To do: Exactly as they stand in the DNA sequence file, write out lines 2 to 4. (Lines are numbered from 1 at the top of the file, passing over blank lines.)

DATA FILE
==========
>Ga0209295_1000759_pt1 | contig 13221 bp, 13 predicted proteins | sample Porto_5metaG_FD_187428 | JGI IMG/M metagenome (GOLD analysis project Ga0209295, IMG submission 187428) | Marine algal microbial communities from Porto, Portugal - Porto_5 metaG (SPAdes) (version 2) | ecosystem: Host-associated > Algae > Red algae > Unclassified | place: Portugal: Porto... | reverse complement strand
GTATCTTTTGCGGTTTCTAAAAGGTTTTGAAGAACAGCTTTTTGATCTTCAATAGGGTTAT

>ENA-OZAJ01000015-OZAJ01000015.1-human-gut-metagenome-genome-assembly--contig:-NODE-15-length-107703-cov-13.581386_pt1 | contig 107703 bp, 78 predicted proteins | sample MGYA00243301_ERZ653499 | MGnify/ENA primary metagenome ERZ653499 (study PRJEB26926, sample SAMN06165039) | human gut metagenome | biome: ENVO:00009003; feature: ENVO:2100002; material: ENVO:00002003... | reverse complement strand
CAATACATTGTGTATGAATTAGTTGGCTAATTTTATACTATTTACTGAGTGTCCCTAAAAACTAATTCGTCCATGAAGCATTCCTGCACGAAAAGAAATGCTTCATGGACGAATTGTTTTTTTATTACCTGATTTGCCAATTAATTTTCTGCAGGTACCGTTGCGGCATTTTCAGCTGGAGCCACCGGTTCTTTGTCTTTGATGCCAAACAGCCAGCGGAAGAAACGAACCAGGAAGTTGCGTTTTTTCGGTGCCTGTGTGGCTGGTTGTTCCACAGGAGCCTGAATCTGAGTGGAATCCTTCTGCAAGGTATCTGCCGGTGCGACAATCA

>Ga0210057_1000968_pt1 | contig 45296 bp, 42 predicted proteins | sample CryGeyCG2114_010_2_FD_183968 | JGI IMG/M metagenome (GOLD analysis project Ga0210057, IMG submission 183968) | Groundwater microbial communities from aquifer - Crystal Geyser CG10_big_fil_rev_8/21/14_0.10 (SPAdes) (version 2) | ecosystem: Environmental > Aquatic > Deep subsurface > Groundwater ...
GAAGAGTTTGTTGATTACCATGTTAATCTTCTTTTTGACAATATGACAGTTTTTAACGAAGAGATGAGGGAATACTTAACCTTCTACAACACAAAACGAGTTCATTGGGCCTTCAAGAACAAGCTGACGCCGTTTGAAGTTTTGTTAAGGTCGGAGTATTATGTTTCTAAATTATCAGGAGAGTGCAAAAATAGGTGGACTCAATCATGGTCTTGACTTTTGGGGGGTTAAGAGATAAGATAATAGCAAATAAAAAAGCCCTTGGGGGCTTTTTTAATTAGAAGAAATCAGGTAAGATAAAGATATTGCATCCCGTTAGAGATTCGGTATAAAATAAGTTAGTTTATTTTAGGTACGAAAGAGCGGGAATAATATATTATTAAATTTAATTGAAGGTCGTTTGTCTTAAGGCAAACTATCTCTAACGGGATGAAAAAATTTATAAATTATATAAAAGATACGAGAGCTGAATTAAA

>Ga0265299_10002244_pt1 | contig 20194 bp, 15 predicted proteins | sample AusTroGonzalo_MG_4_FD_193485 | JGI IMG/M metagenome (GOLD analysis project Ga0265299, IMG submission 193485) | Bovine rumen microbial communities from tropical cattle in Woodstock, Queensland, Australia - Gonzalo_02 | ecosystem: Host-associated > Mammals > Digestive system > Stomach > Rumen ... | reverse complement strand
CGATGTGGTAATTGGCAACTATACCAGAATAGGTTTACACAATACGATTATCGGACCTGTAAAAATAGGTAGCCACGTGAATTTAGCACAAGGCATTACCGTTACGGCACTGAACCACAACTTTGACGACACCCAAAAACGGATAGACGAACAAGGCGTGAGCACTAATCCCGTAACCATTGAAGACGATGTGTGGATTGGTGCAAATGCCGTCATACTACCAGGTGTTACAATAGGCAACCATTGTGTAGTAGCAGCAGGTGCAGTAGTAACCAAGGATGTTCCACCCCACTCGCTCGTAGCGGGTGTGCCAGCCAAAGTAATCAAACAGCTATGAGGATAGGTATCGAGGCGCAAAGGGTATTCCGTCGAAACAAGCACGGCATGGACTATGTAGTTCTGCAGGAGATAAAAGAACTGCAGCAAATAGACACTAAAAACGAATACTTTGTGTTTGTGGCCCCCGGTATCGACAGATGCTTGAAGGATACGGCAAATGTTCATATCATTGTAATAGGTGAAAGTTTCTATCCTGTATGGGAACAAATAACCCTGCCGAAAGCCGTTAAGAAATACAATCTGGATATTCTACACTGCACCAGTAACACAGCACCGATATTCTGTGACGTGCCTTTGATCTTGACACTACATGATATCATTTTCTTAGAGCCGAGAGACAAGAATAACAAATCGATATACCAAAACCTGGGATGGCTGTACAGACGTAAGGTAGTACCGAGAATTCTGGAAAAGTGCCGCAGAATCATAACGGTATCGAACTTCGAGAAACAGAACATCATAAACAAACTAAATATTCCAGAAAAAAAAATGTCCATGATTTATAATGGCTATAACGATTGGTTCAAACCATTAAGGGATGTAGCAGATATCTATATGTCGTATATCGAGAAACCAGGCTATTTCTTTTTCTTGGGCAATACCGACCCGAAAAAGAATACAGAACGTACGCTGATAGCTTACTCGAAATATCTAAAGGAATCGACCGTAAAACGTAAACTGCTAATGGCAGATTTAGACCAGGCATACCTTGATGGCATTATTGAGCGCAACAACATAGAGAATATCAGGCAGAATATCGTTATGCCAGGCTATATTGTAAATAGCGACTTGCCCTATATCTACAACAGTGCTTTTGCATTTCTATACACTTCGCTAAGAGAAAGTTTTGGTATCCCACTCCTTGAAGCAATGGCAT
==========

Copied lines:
GTATCTTTTGCGGTTTCTAAAAGGTTTTGAAGAACAGCTTTTTGATCTTCAATAGGGTTAT

>ENA-OZAJ01000015-OZAJ01000015.1-human-gut-metagenome-genome-assembly--contig:-NODE-15-length-107703-cov-13.581386_pt1 | contig 107703 bp, 78 predicted proteins | sample MGYA00243301_ERZ653499 | MGnify/ENA primary metagenome ERZ653499 (study PRJEB26926, sample SAMN06165039) | human gut metagenome | biome: ENVO:00009003; feature: ENVO:2100002; material: ENVO:00002003... | reverse complement strand
CAATACATTGTGTATGAATTAGTTGGCTAATTTTATACTATTTACTGAGTGTCCCTAAAAACTAATTCGTCCATGAAGCATTCCTGCACGAAAAGAAATGCTTCATGGACGAATTGTTTTTTTATTACCTGATTTGCCAATTAATTTTCTGCAGGTACCGTTGCGGCATTTTCAGCTGGAGCCACCGGTTCTTTGTCTTTGATGCCAAACAGCCAGCGGAAGAAACGAACCAGGAAGTTGCGTTTTTTCGGTGCCTGTGTGGCTGGTTGTTCCACAGGAGCCTGAATCTGAGTGGAATCCTTCTGCAAGGTATCTGCCGGTGCGACAATCA